This is my Christmas Tree. I can show you the picture. It’s a pencil tree, tall and thin instead of short and squat. It works well with our vaulted ceiling. Look at the picture. See?
But, let me tell you about this tree. Sparkling lights cover this tree. Lights. Lights. Lights. There is a beauty, a soothing peace that comes from their soft warm glow. They shine out on dark cloudy days. They shed a light that warms the soul when the winds blow. Christmas lights are the reminder that there will not always be short days. It will not always be winter. Winter. The cold bleak time of year when the world is sleeping and looks dead, but it will not always be winter. There is both an earthly truth here and a spiritual truth. It is true that spring will come and the days will again be long. There is also the truth about Christ. He came into this world and shed a strong and mighty light into the darkness dispelling the shadows. His light brought judgment, but it also brought a soothing peace to his people after a long and terrible war. So next time you sit beside your lovely Christmas tree on a dark cold night, remember that Christ came, the Light of the world. How beautiful is this?
All over my tree, I have white, clear, and silver glass ornaments. For me they represent the snow. I love the beauty of falling snow. I love the odd silence, the stillness the snow brings. I picked these ornaments because they sparkle in the lights. They reflect and refract the light out adding more sparkle to my tree. And, the tiny glass balls look a bit like bubbles which appeals to the fairy tale side of me.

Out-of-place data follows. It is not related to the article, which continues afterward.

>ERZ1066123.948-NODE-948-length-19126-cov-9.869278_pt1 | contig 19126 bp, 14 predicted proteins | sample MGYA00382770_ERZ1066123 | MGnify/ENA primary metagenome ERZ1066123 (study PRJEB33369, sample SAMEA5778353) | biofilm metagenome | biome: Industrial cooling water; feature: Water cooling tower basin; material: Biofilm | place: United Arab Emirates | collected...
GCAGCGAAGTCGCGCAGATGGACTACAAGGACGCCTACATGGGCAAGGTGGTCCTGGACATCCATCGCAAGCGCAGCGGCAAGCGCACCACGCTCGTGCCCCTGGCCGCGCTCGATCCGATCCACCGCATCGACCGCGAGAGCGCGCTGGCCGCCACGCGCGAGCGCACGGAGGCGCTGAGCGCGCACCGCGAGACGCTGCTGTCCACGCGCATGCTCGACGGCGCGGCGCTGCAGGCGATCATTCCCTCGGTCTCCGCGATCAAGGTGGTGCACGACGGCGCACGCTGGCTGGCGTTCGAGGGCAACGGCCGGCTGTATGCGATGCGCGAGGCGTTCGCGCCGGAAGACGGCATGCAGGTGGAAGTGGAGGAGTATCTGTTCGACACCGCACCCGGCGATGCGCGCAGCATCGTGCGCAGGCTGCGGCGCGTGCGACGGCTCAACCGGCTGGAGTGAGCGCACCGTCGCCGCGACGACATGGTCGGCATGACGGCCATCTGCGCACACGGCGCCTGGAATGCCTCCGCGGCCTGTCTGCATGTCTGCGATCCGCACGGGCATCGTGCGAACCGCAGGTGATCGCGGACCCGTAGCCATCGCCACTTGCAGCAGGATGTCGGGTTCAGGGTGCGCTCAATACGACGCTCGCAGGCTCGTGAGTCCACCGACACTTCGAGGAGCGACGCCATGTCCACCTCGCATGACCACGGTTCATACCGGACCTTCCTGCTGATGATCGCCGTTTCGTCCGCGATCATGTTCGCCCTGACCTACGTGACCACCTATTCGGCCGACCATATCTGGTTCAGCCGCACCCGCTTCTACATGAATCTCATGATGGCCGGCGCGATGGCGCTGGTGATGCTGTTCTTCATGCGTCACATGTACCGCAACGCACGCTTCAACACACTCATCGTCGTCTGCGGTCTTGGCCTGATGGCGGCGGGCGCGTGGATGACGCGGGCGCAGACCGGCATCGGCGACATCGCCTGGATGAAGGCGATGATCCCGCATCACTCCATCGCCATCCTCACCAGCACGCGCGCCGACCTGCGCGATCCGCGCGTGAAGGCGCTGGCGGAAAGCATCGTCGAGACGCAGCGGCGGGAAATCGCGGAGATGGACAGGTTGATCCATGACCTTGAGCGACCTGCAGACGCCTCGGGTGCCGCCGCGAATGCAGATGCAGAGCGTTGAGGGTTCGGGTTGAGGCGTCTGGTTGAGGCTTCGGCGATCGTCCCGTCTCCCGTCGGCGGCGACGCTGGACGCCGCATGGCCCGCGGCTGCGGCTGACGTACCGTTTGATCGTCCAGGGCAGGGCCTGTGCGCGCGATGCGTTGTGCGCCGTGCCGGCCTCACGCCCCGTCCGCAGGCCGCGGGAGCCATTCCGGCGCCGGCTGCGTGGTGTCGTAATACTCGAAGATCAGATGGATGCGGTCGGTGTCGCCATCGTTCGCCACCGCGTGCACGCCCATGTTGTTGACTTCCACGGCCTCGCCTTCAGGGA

I’ve added reindeer to the mix both as a representation of Santa’s eight reindeer and because I love all things woodland. I love foxes, hedgehogs, owls, crows, and deer of all kind. The tree ties into my woodland love, too. I love trees. So having a tree, tall and towering, in my living room for four to five weeks is pure magic! It makes me soooo happy.
The red ribbons add a hint of elegance to the tree that reminds me of an English Christmas. See, if you grow up reading and watching The Lion, Witch, and Wardrobe, if you grow up watching The Christmas Carol you have a sense that there is something perfect about an English Christmas. There is something older and deeper there than what we have here in America. You have a sense of time going back, of dignity and beauty and order tied to the good rich earth. The long red ribbons on my tree tie me back to that. They remind me of the old country.
Lights, tree, glittering ornaments, and a star on the top. The star is reminiscent of the star over Bethlehem when the greatest single act of grace began. When God became man. Oh what a glorious day, when God became man.
You can look at a picture of my Christmas tree and see the lights, the glow, the sparkle, and the red ribbons. You can see the swirling beauty of white, red, and green. But, the picture can’t tell you of the hope that winter will end. It can’t tell you of the hidden pictures of Christ’s First Advent. It can’t tell you of history weaving back, Christmas to Christmas to Christmas: Christmas Past, Present, and Future.
I love Christmas tree because around them lie the memories of my childhood, my family, my joining with another family, my first kiss, and many many cold nights spent cuddled up safe and warm.